June 3, 2015
Reiss on SCOTUS Junior Lien Decision
Bloomberg BNA quoted me in Nagging Economic and Credit Questions Dampen Bankruptcy Victory for Bankers (behind paywall). It reads, in part:
The U.S. Supreme Court delivered an important bankruptcy ruling for bankers that doesn’t, however, do anything about still-struggling homeowners (Bank of Am. N.A. v. Caulkett, 2015 BL 171240, U.S., No. 13-cv-01421, 6/1/15); (Bank of Am. N.A. v. Toledo-Cardona, 2015 BL 171240, U.S., No. 14-cv-00163, 6/1/15).
In a June 1 decision, the court said Chapter 7 debtors cannot void junior liens on their homes when first-lien debt exceeds the value of the property, as long as the senior debt is secured and allowed under the Bankruptcy Code.
The decision is a victory for Bank of America, which held both junior liens in the two related cases, and for banking groups that said a different result could have destabilized more than $40 billion in commercial loans secured by similar liens.
But Brooklyn Law School Professor David Reiss June 2 said the case highlights the need for a broad remedy for homeowners who have continued to struggle to make payments since the financial crisis.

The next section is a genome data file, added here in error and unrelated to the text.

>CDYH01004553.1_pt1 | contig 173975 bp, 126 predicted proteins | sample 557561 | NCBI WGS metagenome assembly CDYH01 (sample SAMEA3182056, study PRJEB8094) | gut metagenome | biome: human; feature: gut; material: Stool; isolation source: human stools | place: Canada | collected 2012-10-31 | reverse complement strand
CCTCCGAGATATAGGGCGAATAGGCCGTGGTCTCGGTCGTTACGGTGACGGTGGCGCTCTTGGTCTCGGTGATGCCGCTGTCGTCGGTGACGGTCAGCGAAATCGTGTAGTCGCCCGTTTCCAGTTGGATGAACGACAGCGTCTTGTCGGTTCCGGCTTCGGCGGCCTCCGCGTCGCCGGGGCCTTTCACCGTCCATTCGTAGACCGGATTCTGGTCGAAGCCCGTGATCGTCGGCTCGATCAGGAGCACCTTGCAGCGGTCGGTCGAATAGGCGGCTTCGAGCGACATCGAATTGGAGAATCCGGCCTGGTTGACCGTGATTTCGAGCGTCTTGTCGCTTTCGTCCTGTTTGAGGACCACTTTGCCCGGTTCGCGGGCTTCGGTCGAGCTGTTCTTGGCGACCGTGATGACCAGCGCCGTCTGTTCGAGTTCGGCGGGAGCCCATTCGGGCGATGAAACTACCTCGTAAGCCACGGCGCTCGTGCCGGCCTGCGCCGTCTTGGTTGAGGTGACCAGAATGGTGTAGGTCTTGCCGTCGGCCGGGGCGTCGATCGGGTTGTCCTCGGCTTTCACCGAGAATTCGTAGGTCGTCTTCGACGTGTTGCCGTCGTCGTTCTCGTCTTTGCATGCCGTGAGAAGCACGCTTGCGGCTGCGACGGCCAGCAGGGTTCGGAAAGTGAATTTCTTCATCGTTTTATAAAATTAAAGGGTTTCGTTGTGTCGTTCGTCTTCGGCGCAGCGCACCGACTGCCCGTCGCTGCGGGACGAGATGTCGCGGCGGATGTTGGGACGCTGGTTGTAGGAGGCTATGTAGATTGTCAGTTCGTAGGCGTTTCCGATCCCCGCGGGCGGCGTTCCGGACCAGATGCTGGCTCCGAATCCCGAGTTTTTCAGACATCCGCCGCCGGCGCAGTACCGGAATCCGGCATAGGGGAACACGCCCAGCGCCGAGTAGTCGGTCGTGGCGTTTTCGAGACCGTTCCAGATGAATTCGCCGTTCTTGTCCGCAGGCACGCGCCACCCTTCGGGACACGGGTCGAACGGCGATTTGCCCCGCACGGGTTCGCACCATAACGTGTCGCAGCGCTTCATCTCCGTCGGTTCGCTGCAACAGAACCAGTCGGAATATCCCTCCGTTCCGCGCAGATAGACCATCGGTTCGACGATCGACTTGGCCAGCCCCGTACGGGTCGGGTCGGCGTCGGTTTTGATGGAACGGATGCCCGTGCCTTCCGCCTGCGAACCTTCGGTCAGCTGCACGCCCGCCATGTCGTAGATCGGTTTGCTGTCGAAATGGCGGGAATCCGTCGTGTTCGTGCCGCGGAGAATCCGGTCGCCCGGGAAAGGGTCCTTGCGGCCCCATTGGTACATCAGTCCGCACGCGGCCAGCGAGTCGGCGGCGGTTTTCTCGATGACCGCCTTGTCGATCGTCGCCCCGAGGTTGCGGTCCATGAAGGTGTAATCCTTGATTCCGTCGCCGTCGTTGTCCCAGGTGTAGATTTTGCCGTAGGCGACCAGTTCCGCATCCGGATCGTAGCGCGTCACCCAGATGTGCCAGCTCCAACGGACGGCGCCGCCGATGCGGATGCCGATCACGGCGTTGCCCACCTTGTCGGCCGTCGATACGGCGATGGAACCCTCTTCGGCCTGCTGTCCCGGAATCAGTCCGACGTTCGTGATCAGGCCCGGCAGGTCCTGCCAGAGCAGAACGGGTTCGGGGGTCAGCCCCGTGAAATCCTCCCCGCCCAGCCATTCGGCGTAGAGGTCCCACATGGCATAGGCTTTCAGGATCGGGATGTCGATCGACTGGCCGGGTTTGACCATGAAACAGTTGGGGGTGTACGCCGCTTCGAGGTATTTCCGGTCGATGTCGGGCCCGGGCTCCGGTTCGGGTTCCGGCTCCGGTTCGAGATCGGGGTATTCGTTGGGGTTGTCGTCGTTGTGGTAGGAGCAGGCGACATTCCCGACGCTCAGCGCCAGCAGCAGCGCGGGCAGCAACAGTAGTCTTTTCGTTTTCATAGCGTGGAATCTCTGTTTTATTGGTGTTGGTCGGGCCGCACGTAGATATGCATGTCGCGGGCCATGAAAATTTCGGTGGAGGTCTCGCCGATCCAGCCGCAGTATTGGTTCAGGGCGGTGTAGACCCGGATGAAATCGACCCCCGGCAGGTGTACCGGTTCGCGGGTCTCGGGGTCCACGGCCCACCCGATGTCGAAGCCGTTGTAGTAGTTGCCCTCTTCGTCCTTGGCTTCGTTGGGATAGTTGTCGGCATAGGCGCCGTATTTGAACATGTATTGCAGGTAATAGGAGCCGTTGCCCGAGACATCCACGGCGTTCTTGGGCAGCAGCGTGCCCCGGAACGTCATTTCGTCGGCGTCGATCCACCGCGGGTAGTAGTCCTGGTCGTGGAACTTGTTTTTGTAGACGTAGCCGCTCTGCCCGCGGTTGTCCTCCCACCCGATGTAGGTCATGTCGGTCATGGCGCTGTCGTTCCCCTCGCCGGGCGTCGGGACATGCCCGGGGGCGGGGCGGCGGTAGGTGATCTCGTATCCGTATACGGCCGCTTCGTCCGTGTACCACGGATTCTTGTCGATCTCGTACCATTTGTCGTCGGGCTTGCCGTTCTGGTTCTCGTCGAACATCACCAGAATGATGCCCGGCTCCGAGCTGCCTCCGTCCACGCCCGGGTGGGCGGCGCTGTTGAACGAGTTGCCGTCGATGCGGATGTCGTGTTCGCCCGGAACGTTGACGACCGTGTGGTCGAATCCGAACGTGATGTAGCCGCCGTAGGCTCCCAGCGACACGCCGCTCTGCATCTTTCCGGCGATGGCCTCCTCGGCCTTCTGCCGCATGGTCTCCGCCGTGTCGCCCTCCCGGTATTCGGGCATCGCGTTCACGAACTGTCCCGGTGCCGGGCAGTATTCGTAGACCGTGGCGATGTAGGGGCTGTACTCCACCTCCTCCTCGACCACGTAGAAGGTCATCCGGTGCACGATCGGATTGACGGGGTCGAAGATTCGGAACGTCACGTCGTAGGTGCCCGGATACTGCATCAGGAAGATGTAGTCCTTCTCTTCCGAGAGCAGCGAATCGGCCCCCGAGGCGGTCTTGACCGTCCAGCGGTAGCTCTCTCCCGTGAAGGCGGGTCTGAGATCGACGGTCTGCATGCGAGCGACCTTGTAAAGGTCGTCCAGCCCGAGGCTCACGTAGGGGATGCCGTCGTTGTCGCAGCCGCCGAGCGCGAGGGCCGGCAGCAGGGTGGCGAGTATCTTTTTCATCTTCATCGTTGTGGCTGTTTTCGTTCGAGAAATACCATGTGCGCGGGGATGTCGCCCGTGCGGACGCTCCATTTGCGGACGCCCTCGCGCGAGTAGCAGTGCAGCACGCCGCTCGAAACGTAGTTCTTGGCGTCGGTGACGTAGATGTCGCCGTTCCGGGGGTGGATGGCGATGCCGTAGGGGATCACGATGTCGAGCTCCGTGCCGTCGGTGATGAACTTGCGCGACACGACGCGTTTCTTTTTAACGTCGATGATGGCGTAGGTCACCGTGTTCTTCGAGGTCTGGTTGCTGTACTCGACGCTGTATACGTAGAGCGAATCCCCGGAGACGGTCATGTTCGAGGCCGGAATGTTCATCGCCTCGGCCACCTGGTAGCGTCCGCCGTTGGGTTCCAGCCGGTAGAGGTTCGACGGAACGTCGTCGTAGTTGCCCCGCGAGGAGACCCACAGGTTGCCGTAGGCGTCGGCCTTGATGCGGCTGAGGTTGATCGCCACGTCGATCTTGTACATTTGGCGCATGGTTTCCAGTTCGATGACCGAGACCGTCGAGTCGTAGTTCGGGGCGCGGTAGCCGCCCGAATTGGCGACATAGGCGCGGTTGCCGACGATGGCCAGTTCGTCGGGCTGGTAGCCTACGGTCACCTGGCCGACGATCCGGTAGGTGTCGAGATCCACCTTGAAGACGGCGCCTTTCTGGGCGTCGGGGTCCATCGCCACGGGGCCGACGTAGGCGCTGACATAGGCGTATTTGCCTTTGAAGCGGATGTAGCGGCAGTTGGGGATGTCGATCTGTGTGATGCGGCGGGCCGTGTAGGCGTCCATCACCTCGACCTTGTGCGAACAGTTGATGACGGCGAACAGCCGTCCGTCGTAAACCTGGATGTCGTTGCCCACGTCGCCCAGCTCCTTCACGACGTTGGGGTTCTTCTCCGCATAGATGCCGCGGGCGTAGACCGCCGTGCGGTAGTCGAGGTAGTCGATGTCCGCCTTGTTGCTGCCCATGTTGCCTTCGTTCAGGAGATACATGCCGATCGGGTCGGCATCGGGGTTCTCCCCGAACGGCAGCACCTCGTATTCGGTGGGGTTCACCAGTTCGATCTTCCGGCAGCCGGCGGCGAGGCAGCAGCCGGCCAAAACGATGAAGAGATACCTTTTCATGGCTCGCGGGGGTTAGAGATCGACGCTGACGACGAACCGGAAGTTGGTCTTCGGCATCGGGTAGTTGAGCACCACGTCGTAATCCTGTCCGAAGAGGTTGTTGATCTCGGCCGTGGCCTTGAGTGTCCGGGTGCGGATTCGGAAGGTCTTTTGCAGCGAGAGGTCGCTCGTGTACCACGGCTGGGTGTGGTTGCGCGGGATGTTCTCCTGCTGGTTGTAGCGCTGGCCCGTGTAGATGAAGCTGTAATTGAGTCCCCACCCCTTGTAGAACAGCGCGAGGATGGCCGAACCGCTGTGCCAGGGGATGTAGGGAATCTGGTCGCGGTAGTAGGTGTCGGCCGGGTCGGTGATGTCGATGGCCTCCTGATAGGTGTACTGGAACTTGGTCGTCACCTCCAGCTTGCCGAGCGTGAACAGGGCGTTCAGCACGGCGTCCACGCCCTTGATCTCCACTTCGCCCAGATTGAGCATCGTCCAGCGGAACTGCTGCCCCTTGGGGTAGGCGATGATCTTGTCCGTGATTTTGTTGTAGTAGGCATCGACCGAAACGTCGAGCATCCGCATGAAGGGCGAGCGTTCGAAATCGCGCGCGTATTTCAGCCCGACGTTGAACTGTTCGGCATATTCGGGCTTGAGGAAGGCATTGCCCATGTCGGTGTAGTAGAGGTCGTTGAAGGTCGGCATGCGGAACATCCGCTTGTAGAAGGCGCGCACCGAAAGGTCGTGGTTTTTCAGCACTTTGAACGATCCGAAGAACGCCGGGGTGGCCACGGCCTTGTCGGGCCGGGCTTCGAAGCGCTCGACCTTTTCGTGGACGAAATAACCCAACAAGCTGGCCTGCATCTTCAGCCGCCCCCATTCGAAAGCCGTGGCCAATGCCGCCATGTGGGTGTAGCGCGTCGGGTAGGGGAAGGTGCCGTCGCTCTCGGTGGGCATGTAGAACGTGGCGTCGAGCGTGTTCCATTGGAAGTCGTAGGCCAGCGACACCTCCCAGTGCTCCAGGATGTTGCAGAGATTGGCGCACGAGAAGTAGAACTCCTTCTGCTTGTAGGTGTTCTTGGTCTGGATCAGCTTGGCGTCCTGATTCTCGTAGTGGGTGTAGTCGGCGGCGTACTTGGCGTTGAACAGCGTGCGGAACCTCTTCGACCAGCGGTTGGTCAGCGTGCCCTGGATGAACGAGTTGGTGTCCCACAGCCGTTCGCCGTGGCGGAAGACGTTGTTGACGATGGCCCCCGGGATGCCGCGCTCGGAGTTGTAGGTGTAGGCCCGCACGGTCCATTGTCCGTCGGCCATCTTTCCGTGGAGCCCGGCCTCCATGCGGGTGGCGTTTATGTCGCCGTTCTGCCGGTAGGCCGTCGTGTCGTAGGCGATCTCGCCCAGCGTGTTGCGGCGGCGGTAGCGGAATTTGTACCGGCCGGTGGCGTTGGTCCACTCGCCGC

“The bank’s position as a legal matter is a very reasonable one, but from a policy perspective we needed and still need a bigger and more systemic solution to the problems that households face,” Reiss told Bloomberg BNA.
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[S]ome said the ruling highlights economic questions on several levels.
Reiss, who coedits a financial blog, June 2 said the case shows the federal government’s inability to deal head-on with the impact of financial turmoil in 2008 and 2009.
“Not enough is being done to move households beyond the crisis, and it’s bad for households and it’s bad for the financial sector,” Reiss said. “Here we are seven or eight years later and we’re sitting here with these valueless second mortgages. We’re just slogging through the muck and we’re not coming up with any good solutions to get past it.”| Permalink